When it comes to snakes, the modern world offers an embarrassment of riches. There are almost 4,000 different snake species alive today, placing the group not far behind mammals in terms of diversity. The snakes are also varied in the types of food they prefer to consume: Some feast only on earthworms, while others can swallow an entire deer.
“They just have an astounding variety of diets,” says Michael Grundler, a postdoctoral researcher in ecology and evolutionary biology at the University of California, Los Angeles. He and his colleague Daniel Rabosky, of the University of Michigan, wanted to know how this group became so diverse and successful.
When they analyzed both the diets and the evolutionary relationships amongst hundreds of present-day snakes, the pair found that the mass extinction that finished off the dinosaurs was a game-changer for the limbless reptiles. Early snakes slithered into newly vacant ecological niches and rapidly evolved the ability to go after a wide array of prey, the scientists reported on October 14 in the journal PLOS Biology.
Little is known about the earliest chapters of snake evolution because the animals are rarely preserved as fossils, Grundler says. So he and Rabosky used information from living species to probe their history. They gathered more than 34,000 reports of the diets of 882 species based on observations of wild snakes and dissected museum specimens. The researchers also drew upon family trees determined from the genetics of modern snakes.
“With those two pieces of information we can make inferences about what extinct species might have looked like long ago,” Grundler says. The team used mathematical models to reconstruct how quickly these ancestral snakes might have changed through time as their diets shifted.
The earliest snakes were probably insect-eaters. However, by the time the dinosaur-killing asteroid arrived 66 million years ago, they’d branched out a bit to dine on vertebrate prey.
“Shortly after that event we find a signal of a big explosion in dietary diversity,” Grundler says. “The survivors of that event went on to evolve this huge range of eating styles that we see today.”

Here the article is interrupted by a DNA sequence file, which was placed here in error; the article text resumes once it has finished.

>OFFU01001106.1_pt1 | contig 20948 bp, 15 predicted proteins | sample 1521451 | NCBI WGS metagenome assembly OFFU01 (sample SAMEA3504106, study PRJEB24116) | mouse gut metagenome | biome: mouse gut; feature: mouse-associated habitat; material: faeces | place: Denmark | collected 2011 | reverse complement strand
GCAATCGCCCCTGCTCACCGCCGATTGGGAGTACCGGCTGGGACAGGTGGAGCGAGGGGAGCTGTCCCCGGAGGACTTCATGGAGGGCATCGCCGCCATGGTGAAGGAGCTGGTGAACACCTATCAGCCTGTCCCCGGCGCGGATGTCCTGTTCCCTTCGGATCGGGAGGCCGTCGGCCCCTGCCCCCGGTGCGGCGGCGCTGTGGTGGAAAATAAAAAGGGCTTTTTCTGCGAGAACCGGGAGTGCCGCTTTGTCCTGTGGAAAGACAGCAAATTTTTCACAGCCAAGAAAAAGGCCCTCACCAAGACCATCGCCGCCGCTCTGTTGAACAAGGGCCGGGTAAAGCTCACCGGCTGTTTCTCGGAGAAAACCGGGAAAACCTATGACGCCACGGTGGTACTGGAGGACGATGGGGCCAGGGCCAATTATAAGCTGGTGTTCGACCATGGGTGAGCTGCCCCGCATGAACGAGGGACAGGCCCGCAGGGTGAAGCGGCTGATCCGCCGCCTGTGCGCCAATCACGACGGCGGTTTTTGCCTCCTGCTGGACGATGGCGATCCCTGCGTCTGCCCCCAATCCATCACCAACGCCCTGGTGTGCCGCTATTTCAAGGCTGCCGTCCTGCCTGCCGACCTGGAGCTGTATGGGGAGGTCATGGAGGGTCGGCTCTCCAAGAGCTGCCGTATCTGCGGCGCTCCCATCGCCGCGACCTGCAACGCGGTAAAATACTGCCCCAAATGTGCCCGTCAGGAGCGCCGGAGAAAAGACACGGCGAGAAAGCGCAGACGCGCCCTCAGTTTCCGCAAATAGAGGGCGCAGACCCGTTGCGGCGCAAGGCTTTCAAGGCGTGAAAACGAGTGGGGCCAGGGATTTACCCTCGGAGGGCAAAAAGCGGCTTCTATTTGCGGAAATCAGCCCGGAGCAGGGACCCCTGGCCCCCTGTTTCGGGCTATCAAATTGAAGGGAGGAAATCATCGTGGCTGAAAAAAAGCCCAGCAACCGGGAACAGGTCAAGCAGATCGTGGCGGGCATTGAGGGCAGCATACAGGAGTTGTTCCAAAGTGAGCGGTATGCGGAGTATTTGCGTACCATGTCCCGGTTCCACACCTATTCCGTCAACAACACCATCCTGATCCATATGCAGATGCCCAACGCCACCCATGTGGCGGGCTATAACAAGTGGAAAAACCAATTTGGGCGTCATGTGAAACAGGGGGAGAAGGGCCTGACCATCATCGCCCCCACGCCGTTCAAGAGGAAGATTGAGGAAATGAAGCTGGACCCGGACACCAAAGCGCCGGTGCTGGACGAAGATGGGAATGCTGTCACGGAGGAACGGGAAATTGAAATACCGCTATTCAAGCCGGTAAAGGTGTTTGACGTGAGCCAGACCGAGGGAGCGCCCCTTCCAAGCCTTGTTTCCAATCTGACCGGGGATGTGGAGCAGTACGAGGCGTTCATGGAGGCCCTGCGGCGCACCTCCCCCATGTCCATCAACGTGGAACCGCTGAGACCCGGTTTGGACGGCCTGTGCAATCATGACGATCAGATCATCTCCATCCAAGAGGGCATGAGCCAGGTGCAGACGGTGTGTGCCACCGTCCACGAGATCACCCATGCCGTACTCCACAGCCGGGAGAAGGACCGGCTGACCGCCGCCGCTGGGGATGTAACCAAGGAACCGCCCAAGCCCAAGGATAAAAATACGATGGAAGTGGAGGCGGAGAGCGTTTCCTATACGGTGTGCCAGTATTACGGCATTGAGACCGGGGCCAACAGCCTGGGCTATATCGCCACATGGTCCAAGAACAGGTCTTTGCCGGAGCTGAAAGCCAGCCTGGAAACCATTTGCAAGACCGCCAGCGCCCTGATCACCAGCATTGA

After this burst of activity, many groups also changed their diets very quickly when they journeyed to new locations. One particularly striking example is the dipsadine snakes, a subfamily with more than 700 species that include hognose snakes and false coral snakes. After arriving in South America, “They just exploded in their dietary diversity in a relatively short period of time,” Grundler says. “They evolved to specialize on earthworms, fishes, frogs, slugs, eels—even other snakes.”
On the other hand, some groups of snakes evolved far more slowly. Blind snakes, which feed mainly on colonial insects like ants and termites, appear to have had similar diets for tens of millions of years, Grundler says.
The findings highlight how opportunities such as the disappearance of hungry competitors (and the rise of rodents and other delicacies) and moving into new habitats “shape evolutionary fortunes,” he adds.
For snakes, this led to a spectacular collection of adaptations for dining on mammals, birds, fish, amphibians, other reptiles, and a host of invertebrates. The emergence of venom allowed vipers and other ambitious snakes to bring down prey that might otherwise be too dangerous for them to subdue.
There were also more unusual developments; members of the Pareinae subfamily in southeast Asia that dine exclusively on snails have more teeth on one side of their jaw than the other. This makes it easier for the snakes to “get in and rake the body of the snail” to extract the hapless animal from its asymmetrical shell, Grundler says.
At the same time, he and Rabosky observed, even snakes that are apparently specialized for one kind of prey have been known to gobble up other animals that come their way. This capacity for adventurous eating may have helped early snakes innovate and thrive throughout their history.
While the new analysis covers all the major snake families, Grundler says, it only includes around a quarter of known species. “There’s thousands of species of snakes for which we know very little,” he says. “We still have a long way to go.”
The next step will be to gather more information about these mysterious snakes and search for more information from the remains of their extinct relatives.
“This [work] all relies on living species,” Grundler says. “If we’re able to get better observations of diets of fossil snakes and include those in our analysis, that would be really important to do.”